say "we never saw them here." I suppose somebody could have ambushed them
along the way. I can't deny either story, honestly, I can't.
FRONTLINE: You know about the documents that were found in the pipe. Here's
part of what was found of Galena's.
S: Yes. That's her passport. You are the first person to tell me about this
document having been found. Yes, it's her passport all right.
FRONTLINE: You are sure that's her passport, a copy of her passport?
S: Yes, absolutely. Because in the first place, I've seen her passport before.
Looking at the dates in here, I can confirm whether they at least approximately
correspond to reality. Her photographs, even her belongings that were with her,
I could identify them as being hers.
SJ: So her passport was found, and the passports of the two doctors were
S: Wasn't Fred's passport found?
SJ: And Fred's, too.
SJ: There is one more note.
S: There was something else?
FRONTLINE: It was found with Galena's materials.
S: This I did not see.
FRONTLINE: Will you read it for me?
S: Can I just glance through it first, because it's very... "Dear Aslan: We
tried to reach you as promised with the medical supplies and two doctors. Fred
Cuny is with me, the American you already know about, who came to meet with
you, but was unsuccessful last time. Please confirm that you know about us and
our mission. Yours sincerely, Galena Oleinik, Soros Foundation."
I must say that the handwriting of the last words, "Yours sincerely, Galena
Oleinik, Soros Foundation," looks very different from the rest of the note. You
get the impression it took her last ounce of strength to write those words.
It's shocking. The writing starts out so evenly and ends up just a scrawl,
barely legible. You will notice that like the other note, the page was torn out
of a notebook. But it's smooth, not wrinkled like the other one. Did you notice
that? That's strange, very strange.
FRONTLINE: Does it sound to you like she's desperately trying to get word to
Aslan Maskhadov to help them?
S: I believe it's one of the attempts she must have made. Because she asks him
to confirm that he knows them. That means she was seeking some sort of support.
At the same time, if she is applying to Aslan Maskhadov for help, she must have
been in the hands of the Chechens. It looks like that, because the Russian
troops don't take their orders from Aslan Maskhadov. "Please confirm that you
know about us and our mission." That means they had prior talks about a
meeting... "Respectfully yours, Galina Oleinik"... You know, I'm seeing all
this for the first time, and I can't take it in yet.
FRONTLINE: Since this was found in the pipe, it seems that this note never got
S: Since the note was together with the passports, they must have been trying
to send them off to someone in order to confirm that these people were who they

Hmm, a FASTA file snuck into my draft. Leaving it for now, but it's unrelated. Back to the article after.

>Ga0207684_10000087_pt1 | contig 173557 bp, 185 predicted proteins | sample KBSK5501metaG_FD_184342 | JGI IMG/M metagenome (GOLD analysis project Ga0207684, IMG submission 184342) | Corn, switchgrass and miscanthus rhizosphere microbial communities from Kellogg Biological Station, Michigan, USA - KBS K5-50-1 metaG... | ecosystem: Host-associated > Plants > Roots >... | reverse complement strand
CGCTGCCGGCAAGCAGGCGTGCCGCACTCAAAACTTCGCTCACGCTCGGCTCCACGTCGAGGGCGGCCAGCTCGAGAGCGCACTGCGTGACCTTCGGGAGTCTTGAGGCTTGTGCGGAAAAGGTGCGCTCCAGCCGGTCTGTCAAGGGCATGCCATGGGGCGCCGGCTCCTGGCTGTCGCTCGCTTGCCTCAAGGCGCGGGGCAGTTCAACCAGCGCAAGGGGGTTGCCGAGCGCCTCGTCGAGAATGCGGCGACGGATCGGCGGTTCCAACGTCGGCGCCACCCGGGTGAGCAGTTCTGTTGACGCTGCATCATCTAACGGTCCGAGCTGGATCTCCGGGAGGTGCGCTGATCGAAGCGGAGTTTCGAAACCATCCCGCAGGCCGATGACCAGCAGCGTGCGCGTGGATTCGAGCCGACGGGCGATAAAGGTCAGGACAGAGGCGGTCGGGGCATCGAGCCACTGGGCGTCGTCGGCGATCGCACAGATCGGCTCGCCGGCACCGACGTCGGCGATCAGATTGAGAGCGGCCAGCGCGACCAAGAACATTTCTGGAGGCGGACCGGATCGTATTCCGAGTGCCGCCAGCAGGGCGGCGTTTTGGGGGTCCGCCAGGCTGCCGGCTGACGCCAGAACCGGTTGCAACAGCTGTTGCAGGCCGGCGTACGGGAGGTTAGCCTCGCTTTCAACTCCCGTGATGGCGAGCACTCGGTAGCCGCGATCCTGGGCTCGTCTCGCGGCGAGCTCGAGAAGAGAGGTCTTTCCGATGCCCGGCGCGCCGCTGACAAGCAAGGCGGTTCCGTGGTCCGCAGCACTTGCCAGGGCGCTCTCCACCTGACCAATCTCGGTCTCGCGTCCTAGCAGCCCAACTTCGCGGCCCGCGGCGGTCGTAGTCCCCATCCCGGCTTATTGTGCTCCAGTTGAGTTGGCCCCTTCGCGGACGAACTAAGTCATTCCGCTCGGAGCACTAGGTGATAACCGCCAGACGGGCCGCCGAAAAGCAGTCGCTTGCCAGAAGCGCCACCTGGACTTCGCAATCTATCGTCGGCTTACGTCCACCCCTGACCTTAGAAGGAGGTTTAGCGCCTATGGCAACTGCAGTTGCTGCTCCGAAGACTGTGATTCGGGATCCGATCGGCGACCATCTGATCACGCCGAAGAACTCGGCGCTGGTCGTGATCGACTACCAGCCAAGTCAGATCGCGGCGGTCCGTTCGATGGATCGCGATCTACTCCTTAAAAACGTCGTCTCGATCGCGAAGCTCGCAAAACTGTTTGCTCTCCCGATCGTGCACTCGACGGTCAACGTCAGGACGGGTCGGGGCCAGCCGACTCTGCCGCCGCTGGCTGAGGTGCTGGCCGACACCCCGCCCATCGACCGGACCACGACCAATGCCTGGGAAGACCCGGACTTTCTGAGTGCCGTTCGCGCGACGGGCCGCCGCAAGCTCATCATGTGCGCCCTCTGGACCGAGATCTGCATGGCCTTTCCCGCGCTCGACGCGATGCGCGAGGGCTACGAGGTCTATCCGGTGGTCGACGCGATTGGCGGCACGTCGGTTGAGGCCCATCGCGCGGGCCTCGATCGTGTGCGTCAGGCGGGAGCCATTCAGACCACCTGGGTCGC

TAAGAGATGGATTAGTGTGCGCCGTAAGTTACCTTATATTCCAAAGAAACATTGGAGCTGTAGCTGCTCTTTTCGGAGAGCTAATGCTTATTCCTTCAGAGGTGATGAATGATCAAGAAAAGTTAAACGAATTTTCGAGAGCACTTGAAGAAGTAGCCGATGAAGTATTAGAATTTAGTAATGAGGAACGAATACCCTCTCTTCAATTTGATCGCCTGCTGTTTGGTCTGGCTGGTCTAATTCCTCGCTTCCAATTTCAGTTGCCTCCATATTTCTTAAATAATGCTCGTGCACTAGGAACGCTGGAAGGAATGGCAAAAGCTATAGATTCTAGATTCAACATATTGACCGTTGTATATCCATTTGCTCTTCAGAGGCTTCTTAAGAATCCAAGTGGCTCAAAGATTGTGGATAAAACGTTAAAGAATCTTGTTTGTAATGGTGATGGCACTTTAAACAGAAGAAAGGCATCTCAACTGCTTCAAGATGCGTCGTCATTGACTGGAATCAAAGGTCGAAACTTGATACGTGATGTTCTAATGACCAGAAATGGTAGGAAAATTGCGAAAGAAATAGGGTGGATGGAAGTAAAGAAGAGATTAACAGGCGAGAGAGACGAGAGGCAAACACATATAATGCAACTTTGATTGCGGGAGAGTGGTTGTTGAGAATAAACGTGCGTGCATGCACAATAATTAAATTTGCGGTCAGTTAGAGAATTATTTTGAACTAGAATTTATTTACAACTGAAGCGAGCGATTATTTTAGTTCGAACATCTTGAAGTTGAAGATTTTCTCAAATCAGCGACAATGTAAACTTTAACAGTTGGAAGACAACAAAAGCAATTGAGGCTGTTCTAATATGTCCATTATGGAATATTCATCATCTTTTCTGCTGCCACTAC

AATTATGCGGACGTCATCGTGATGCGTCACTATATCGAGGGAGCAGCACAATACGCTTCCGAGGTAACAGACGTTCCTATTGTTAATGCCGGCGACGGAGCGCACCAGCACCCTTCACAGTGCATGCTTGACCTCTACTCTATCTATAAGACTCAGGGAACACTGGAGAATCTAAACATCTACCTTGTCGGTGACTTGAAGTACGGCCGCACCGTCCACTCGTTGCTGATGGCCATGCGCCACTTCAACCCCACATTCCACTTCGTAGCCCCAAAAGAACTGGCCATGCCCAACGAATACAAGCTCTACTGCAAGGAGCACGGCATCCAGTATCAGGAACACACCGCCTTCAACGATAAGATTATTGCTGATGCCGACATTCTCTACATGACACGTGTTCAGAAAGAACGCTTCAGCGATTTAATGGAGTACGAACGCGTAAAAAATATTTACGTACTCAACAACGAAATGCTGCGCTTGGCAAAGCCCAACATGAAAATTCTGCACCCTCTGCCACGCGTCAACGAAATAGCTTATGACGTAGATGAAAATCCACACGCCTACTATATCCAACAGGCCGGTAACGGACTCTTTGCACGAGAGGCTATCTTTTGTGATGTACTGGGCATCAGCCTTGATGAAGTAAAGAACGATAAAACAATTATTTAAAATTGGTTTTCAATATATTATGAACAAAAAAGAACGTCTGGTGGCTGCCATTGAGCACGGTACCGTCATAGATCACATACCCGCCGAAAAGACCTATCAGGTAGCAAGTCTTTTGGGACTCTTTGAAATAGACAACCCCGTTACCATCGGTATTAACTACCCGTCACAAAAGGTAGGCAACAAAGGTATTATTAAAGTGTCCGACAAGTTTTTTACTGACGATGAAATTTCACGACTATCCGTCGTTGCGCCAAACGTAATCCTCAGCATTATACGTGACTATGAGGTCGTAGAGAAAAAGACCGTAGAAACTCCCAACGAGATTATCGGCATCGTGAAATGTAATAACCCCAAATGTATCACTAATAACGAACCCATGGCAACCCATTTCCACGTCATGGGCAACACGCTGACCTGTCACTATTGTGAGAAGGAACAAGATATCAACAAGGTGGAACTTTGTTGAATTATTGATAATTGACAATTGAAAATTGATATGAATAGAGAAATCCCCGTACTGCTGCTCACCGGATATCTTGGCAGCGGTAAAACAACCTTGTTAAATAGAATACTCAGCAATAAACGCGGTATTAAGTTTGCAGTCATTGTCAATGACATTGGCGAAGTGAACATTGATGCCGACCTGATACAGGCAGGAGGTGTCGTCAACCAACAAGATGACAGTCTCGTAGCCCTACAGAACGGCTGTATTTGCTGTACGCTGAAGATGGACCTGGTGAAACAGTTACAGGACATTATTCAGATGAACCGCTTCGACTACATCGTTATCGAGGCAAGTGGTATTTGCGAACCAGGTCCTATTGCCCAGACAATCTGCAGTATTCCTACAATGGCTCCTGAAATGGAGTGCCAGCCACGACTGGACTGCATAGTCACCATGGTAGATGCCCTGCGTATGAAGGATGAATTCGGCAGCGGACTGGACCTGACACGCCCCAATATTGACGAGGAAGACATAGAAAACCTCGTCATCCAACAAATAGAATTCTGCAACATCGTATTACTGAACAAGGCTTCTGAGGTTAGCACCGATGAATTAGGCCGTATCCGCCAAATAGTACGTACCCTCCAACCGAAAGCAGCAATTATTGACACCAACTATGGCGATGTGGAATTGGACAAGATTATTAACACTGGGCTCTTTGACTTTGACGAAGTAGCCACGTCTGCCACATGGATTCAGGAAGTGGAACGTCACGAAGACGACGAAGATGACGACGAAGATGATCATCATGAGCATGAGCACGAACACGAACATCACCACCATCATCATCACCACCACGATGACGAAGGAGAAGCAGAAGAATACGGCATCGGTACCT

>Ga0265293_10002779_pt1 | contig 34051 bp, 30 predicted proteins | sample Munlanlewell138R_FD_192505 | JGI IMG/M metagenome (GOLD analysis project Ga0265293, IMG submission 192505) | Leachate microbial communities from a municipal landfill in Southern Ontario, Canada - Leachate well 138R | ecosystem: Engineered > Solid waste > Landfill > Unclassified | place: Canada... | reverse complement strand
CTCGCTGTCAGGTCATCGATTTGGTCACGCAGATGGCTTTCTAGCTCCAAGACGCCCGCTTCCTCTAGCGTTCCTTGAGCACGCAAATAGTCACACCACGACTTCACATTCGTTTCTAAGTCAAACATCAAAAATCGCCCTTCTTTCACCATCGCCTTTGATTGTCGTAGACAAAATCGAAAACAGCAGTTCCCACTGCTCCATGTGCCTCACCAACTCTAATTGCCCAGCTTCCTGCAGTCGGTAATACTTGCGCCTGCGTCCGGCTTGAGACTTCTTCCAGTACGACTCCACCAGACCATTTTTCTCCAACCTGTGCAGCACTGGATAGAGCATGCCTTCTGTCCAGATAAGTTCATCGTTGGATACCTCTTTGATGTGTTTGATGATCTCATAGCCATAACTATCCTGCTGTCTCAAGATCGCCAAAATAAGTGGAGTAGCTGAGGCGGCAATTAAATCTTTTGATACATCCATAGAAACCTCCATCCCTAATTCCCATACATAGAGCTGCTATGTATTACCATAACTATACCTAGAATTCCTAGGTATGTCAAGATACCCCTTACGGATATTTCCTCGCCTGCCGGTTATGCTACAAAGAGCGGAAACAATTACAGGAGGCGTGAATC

said they were be... It's horrible... I think that if the note had somehow
gotten to Maskhadov, at least, then they wouldn't have dared to continue
holding an American. They would have been afraid of creating an incident.
FRONTLINE: It seems to me that whoever arrested them, or was holding them,
maybe told Galina that he would send this note, and then obviously, he never
FRONTLINE: At times, do you blame Fred Cuny for having taken Galina with him?
S: Oh no, no. Such a thought never entered my head. Fred Cuny got into the same
situation as Galina did. They were together. If one of them had survived and
the other had been somewhere else and been killed, I could perhaps have blamed
him. But here, I felt it was... it was work, don't you see? My sister saw it
as work. And if they got into such a situation, it was part of life. It was
their fate. I wouldn't think of blaming him. I would be much more likely to
blame our Russian authorities for allowing such a thing to happen. It's because
of them that there have to be such humanitarian missions. These people go there
to help and end up in this situation. They end up dead.
FRONTLINE: Have you imagined what might have happened to Fred and Galina? And
S: You realize how hard it is for me to picture such things, but I believe
something very bad must have happened. Because if it weren't so bad, they would
have been able to defend themselves. They wouldn't have just lain down and died
without a fight. Something obviously happened, but before it did, they must
have struggled against it, tried to explain, to prove something. It must have
been torture to have to wait for a verdict, to learn their fate. But since
nothing has been learned in two years, and there's no telling when it might be
learned...What can happen in wartime? They just stood them up against the wall
and shot them. Without any kind of trial. During an armed conflict like that, a
human life does not count for anything. One more, one less, who'll notice?